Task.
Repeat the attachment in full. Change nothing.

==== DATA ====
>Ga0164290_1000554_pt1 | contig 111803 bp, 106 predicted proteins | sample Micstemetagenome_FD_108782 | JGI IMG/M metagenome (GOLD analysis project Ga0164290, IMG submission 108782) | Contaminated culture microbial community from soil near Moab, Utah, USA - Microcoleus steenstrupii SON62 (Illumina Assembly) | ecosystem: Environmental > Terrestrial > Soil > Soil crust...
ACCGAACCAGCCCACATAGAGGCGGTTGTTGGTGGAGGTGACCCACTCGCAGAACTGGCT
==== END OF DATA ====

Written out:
>Ga0164290_1000554_pt1 | contig 111803 bp, 106 predicted proteins | sample Micstemetagenome_FD_108782 | JGI IMG/M metagenome (GOLD analysis project Ga0164290, IMG submission 108782) | Contaminated culture microbial community from soil near Moab, Utah, USA - Microcoleus steenstrupii SON62 (Illumina Assembly) | ecosystem: Environmental > Terrestrial > Soil > Soil crust...
ACCGAACCAGCCCACATAGAGGCGGTTGTTGGTGGAGGTGACCCACTCGCAGAACTGGCT